Friday, August 22, 2008

An Olympic Grab Bag

Ah, the Olympics.

NBC's coverage has had its moments. Here are some of the bad ones:

1. Go U.S.A.! Can the NBC announcers root any more openly for the American athletes? I understand that the primary audience is America, but announcers should be at least a little bit objective. It almost got to the point where the NBC announcers started using personal pronouns like "we" and "us," which is the ultimate no-no.

2. Go U.S.A.! And if the U.S.A. doesn't win, we were screwed! This has been dreadful, especially in gymnastics. In the finals of the uneven bars, Tim Daggett and Elfi Schnagel could not have whined any more if they were five year-olds. To refresh your memory, American Nastia Liukin and Yang Yilin of China ended up tied. Because of the tiebreaker rules, Yilin ended up with the gold medal. Initially, Daggett made few, if any, comments criticizing the scoring of both Liukin's and Yilin's routines. After the scores were announced, however, Daggett became more and more bold in saying that Liukin should have won. It was if he was told to be more pro-American.

Also, it took Daggett and Schnagel more than an hour to adequately explain the tiebreaking procedure used, which made it seem pretty clear they didn't know the procedure (they kept referring to "what the computer came up with," which made no sense once the procedure was explained since it's merely dropping an additional score). Back in the studio, Bob Costas then criticized the tiebreaking procedure as being "confusing" and "unclear." This was especially true when the men's vault event also needed a tiebreaker. Costas made a huge point to talk about that tiebreaker being more straightforward. Could it be he thought that because there was no American affected by the tie?

Here are the tiebreaking procedures for the women's uneven bars. You be the "judge":

Gymnasts are judged by 6 judges. Top and bottom score is dropped.

If two gymnasts are tied, the next lowest score is dropped for each. If this does not resolve the tie, the next lowest score is dropped until tie is resolved.

Each gymnast then must make her best attempt at drawing an aardvark freehand (Okay, I made that part up).

Pretty confusing, eh?

3. Go U.S.A.! If you don't win the gold, then you're a complete fucking failure! I'm going to let the video do the talking here. Context: American gymnast Alicia Sacramone fell off the balance beam, which may or may not have cost the U.S.A. the all-around gold medal. Andrea Joyce, remind Alicia over and over how much she sucks!

And for good measure, we have Lolo Jones in the 100m hurdles. The race starts at about 3:20. Note how long it takes NBC to show a replay that actually includes the winner.

I know that these failures were part of the story, and of course they should be told. But the overall attitude that the Americans "lost" the gold (instead of winning the silver) has permeated throughout NBC's Olympic coverage. And in the case of Lolo Jones, another American won the gold, but NBC wanted to focus on someone's failure rather than someone else's triumph. They interview Dawn Harper almost as an afterthought, and not until they'd already spoken to Jones (who, by the way, was extremely classy in a tough moment).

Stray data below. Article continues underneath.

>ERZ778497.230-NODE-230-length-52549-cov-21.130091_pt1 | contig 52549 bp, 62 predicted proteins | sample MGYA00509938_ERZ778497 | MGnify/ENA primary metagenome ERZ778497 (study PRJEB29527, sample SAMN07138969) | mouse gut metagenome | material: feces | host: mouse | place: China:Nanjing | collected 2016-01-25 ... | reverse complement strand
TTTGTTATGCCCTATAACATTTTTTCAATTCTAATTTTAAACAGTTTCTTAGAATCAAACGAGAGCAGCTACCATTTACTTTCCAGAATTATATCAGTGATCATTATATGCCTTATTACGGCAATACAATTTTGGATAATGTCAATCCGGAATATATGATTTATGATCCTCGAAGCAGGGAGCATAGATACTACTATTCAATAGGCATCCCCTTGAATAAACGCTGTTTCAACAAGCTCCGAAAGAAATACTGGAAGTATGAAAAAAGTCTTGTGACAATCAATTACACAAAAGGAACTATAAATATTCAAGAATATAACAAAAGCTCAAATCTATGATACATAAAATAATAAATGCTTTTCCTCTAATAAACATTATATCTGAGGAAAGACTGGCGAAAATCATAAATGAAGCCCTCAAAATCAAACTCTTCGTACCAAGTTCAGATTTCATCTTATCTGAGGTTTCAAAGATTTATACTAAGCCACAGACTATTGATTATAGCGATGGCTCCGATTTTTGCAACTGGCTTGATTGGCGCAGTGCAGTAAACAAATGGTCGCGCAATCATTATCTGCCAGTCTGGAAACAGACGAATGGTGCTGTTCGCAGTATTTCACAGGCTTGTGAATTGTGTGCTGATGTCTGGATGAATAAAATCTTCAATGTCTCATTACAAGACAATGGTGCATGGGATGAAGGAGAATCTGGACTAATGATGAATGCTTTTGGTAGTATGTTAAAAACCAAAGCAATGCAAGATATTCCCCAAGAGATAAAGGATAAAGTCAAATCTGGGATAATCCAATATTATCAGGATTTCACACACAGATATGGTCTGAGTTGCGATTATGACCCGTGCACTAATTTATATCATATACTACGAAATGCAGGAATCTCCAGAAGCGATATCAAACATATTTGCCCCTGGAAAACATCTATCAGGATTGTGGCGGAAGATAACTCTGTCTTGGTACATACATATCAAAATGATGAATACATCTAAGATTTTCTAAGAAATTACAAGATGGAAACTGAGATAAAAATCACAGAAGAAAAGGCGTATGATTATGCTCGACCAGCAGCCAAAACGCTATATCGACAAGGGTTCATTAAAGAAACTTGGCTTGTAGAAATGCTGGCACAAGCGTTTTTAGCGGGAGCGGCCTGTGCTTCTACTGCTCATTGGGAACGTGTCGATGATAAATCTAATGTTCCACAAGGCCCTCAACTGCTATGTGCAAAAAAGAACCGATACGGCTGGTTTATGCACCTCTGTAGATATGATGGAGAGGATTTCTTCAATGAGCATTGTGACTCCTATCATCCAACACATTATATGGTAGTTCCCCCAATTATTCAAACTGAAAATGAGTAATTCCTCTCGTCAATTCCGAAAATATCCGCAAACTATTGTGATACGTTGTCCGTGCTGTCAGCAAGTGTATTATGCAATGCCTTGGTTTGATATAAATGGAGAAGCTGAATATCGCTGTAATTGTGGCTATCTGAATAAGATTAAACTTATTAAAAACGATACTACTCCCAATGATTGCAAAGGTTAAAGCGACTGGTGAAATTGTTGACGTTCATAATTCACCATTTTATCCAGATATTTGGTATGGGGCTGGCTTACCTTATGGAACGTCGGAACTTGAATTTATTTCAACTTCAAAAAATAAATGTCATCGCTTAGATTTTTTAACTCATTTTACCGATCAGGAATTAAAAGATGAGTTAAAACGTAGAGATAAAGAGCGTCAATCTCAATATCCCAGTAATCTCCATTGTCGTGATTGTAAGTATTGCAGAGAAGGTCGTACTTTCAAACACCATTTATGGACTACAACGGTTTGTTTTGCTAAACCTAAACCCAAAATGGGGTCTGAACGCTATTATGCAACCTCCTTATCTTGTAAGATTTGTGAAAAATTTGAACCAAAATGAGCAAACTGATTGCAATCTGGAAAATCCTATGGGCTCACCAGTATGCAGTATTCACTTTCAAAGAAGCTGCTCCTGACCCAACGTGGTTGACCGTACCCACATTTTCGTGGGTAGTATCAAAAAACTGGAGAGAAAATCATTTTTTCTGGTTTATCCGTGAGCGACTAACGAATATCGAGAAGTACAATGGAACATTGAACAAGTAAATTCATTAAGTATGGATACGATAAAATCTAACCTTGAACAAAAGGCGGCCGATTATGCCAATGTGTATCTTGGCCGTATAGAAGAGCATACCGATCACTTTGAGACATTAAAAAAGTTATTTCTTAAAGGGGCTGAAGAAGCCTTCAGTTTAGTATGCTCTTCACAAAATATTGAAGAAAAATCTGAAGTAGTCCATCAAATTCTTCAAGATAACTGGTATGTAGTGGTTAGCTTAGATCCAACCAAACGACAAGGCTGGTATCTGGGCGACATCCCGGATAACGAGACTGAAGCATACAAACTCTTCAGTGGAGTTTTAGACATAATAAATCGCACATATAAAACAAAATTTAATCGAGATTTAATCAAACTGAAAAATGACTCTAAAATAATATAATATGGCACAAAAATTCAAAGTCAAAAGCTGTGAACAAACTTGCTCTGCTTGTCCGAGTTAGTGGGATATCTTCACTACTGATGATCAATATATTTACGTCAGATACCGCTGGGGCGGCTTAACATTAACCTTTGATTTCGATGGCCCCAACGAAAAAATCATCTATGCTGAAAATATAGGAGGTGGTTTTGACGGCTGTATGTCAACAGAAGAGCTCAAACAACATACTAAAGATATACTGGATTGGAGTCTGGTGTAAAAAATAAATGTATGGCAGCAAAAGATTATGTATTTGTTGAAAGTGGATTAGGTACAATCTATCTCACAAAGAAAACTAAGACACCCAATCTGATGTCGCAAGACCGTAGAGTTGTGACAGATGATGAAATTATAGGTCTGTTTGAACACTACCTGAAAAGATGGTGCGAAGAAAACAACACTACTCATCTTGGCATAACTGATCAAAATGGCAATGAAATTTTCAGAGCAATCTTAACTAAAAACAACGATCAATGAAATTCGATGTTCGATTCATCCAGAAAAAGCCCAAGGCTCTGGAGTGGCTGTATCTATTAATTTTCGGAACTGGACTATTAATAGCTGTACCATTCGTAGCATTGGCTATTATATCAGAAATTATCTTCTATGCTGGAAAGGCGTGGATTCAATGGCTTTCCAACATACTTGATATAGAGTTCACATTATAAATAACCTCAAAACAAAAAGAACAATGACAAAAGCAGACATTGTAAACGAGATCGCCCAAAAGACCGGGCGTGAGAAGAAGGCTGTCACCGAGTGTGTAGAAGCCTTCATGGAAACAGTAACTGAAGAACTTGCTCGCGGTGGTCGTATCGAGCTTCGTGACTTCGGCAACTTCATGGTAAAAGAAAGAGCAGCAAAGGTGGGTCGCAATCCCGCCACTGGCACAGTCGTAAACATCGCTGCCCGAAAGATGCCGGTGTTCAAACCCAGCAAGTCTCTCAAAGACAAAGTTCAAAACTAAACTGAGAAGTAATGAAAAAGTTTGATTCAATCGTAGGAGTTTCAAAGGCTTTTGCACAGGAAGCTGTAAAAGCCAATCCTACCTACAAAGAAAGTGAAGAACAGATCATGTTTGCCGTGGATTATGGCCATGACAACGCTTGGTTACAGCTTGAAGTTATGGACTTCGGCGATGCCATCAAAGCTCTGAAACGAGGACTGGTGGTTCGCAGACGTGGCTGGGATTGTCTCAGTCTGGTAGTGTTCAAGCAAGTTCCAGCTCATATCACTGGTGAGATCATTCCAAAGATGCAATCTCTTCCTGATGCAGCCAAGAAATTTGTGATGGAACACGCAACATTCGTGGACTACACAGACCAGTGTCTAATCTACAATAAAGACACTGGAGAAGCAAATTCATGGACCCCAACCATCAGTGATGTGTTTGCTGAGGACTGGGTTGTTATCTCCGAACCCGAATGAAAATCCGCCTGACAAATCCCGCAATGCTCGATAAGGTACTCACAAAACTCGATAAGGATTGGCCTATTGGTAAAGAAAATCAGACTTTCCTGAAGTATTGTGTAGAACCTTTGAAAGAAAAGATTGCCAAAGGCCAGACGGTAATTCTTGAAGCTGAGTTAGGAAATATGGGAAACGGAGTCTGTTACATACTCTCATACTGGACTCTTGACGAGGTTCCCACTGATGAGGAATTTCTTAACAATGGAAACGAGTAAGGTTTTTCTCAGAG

I don't want to get all Kumbaya on you, but winning any medal at the Olympics is an amazing feat, even if you were favored to do better. Winning a bronze means you're the third best athlete in the world in your particular event. Is that not an accomplishment? The Olympic ideal is to do your best. If you do and that results in a medal, great. If not, you should still be proud. The U.S.A women's swim team gets it, after their performance in the medley relay (interview with team starts at 10:10).

Perhaps NBC should take notes.

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1 Comments:

Blogger Zinglebert Bembledack said...

I get the fact the many of the NBC staff would want to cheer for their country's athletes and be a bit of a homer. This is the ultimate stage for most of the athletes and its hard not to want to cheer your country towards a medal. However, when you are an announcer on the world stage, you should try to be as independent as you can.

The U.S. is the "Great American Melting Pot", so while most of us are Americans, there are still quite a few of us who still have ties to another country or may be catching the NBC feed off a satellite in another country. Just because an American didn't win the gold medal does not mean they were gypped or a failure. Slut is correct in that even if you finish fourth in an event, that means you were the fourth best person in the world in your event. You are a failure in NBC's eyes because they picked you to win and YOU let THEM down.

I enjoy the Olympics, but I tend to tune out the announcers anymore because I just cannot get an unbiased commentary or I have to hear their entire life's story or how the athlete had to overcome rickets, malaria, terrorists taking over the Nakatomi building, and a tsunami (while living in a landlocked location) while becoming an Olympic athlete. I know NBC has to entertain the viewers in between the actual events, but I think I would rather watch archery or race walking than listen to whether or not Michael Phelps' sister thinks Michael is a sex symbol or not.

I'm happy that the Olympics are over. Now bring on the NFL and the World Series!

August 27, 2008 at 8:46 AM  

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